A3 Adenosine Receptor: A Plausible Therapeutic Target for Cardio-Protection in Diabetes
Shamama Nishat, Hiba Shabir, Asfar S. Azmi and Habib R. Ansari
Affiliation: Karmanos Cancer Institute, Wayne State University, Detroit MI, 48201, USA.
Keywords: A3 Adenosine receptor, cardiovascular complications, diabetes, heart, SMOOTH MUSCLE CELL PROLIFERATION, CALCIUM SIGNALING, A3 agonist, A3 RECEPTOR AGONISTS, dendrimer conjugates, purine derivatives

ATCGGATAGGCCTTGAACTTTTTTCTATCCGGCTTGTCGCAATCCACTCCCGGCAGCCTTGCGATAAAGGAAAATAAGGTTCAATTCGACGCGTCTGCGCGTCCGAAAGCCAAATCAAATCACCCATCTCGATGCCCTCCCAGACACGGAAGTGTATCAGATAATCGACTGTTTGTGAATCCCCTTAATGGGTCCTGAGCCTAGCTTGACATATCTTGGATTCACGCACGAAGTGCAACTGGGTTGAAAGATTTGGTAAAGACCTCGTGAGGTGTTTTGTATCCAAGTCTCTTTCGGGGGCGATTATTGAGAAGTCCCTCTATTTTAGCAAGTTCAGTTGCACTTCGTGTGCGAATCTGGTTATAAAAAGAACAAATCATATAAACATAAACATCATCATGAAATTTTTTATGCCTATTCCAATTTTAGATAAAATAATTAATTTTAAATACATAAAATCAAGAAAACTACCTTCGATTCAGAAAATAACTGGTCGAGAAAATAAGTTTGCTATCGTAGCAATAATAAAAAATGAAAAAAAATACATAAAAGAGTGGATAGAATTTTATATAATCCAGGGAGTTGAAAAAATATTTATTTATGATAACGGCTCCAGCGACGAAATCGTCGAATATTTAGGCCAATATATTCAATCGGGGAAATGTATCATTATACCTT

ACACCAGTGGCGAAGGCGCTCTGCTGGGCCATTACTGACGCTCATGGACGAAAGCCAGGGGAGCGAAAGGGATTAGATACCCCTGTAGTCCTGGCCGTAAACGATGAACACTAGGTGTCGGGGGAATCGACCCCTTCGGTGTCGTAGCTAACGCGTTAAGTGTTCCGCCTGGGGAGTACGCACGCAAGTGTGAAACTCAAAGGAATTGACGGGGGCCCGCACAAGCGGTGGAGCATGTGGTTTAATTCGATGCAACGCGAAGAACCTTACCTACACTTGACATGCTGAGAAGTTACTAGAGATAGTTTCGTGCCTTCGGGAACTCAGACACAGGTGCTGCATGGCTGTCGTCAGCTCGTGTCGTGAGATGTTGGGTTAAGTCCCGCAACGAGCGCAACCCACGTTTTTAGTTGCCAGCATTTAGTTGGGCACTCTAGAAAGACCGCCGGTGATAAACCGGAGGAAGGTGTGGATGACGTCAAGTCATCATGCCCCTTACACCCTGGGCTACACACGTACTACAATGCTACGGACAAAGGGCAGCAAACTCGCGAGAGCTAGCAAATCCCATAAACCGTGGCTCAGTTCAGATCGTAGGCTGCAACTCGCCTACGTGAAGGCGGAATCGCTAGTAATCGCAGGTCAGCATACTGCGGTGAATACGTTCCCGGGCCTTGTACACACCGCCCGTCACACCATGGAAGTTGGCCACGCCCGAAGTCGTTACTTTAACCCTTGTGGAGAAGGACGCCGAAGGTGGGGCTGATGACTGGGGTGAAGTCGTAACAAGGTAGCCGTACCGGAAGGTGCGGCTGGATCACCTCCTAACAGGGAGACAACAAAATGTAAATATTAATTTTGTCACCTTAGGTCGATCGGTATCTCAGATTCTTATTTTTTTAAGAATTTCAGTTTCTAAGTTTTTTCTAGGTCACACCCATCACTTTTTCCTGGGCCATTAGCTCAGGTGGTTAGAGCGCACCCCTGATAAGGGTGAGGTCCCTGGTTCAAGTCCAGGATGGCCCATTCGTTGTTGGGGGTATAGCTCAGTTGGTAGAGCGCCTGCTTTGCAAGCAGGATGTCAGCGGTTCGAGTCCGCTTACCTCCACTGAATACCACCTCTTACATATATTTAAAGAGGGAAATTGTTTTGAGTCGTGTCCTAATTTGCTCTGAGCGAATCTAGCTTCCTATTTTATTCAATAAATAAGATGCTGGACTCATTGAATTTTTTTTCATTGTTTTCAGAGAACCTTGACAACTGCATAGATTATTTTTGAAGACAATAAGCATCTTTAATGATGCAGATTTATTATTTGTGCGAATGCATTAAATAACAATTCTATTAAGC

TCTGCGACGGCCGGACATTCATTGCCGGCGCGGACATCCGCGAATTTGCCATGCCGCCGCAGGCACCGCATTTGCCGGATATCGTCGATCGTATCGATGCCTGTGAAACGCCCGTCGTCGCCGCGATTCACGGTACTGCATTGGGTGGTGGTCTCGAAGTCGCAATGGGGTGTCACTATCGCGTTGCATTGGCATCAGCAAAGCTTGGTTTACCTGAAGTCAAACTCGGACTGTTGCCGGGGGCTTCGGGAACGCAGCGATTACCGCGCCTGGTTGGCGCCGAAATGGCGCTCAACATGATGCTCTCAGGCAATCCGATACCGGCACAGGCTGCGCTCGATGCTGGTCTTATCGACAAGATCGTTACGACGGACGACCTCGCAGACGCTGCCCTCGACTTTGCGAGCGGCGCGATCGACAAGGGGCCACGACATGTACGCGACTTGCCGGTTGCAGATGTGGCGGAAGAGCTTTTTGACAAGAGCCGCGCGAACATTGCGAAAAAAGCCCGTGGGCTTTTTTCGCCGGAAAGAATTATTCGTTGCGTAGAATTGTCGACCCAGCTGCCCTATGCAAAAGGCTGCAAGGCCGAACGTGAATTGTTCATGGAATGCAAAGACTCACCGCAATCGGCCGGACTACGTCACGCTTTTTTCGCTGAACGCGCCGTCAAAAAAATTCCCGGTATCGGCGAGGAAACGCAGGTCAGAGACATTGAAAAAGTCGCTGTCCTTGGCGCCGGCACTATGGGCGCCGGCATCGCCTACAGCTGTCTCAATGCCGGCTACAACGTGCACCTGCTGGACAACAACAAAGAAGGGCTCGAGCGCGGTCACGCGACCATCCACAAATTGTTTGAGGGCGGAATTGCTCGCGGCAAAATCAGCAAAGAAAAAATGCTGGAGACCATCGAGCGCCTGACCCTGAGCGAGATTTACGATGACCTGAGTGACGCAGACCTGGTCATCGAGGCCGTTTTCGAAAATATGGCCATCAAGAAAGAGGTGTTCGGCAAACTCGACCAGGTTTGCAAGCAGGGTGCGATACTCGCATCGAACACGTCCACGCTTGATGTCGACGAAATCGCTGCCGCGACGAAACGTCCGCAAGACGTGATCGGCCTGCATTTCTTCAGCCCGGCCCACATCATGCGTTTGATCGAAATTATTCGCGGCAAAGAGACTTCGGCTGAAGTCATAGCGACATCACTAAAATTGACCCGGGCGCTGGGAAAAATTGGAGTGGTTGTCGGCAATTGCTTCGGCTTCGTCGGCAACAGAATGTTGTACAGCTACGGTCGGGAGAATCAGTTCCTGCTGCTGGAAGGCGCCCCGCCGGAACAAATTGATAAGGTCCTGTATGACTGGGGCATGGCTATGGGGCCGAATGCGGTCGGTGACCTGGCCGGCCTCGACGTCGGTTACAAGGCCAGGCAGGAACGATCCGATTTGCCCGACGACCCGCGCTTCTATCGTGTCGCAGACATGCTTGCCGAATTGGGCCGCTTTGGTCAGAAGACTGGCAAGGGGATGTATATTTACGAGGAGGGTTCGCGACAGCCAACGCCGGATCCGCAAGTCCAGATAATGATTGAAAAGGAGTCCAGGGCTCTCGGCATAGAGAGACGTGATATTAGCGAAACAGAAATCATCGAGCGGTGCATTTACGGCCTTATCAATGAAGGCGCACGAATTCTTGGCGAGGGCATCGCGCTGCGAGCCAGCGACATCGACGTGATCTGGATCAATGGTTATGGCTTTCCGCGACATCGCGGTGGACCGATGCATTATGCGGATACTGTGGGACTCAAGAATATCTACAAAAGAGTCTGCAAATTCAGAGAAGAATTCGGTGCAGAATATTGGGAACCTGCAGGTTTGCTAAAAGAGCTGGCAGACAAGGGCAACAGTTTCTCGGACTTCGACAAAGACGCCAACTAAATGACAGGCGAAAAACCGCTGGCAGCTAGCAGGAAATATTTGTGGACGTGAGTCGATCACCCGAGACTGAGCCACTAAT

Diabetes mellitus categorized as type I and II, is a disease of pancreatic insulin, affecting blood glucose level in the body. Recent evidence suggests that cardiac diseases such as hypertension, coronary artery disease, congestive heart failure, and diabetic cardiomyopathy are associated with diabetes and hyperglycemia. The adenosine receptors (AR) have been reported to play an important role in the regulation of these diseases. Four adenosine receptors have been cloned and characterized from several different mammalian species. The receptors are named adenosine A1, A2A, A2B, and A3. The A2A and A2B receptors preferably interact with members of the Gs family of G proteins and the A1 and A3 receptors with Gi/o proteins. The ubiquitous levels of adenosine are found in each cell in normal conditions but in disease conditions its level has been shown to increase and activate G-protein mediated signaling pathway leading to artery constriction in cardiovascular diseases and diabetes. Various studies have demonstrated that A3AR is a potent cardioprotectant during myocardial ischemeia/ischemic reperfusion. Role of A3AR receptor as a possible cardioprotectant in diabetes is under investigation and studies have verified the involvement of cyclooxygenases (COXs) and NADPH oxidase pathways. This review summarizes the possible role of A3AR in cardiovascular disease and discusses advancement in the development of therapeutic agents targeting cardioprotection with discussion on recent patents on A3 agonists that are being utilized in the clinical setting. We anticipate that detailed pharmacological studies of adenosine A3 receptors could help in understanding the link between cardiovascular disease and diabetes and this can be utilized to develop newer therapies that selectively target A3 receptor to overcome cardiac challenges.
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